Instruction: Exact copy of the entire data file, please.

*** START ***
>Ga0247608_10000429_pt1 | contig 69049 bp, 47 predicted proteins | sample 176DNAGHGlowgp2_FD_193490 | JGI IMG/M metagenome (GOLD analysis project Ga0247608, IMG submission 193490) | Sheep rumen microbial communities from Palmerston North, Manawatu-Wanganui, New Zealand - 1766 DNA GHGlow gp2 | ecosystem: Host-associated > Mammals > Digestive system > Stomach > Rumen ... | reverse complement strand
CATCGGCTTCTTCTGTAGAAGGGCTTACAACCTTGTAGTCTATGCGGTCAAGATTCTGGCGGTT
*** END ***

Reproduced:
>Ga0247608_10000429_pt1 | contig 69049 bp, 47 predicted proteins | sample 176DNAGHGlowgp2_FD_193490 | JGI IMG/M metagenome (GOLD analysis project Ga0247608, IMG submission 193490) | Sheep rumen microbial communities from Palmerston North, Manawatu-Wanganui, New Zealand - 1766 DNA GHGlow gp2 | ecosystem: Host-associated > Mammals > Digestive system > Stomach > Rumen ... | reverse complement strand
CATCGGCTTCTTCTGTAGAAGGGCTTACAACCTTGTAGTCTATGCGGTCAAGATTCTGGCGGTT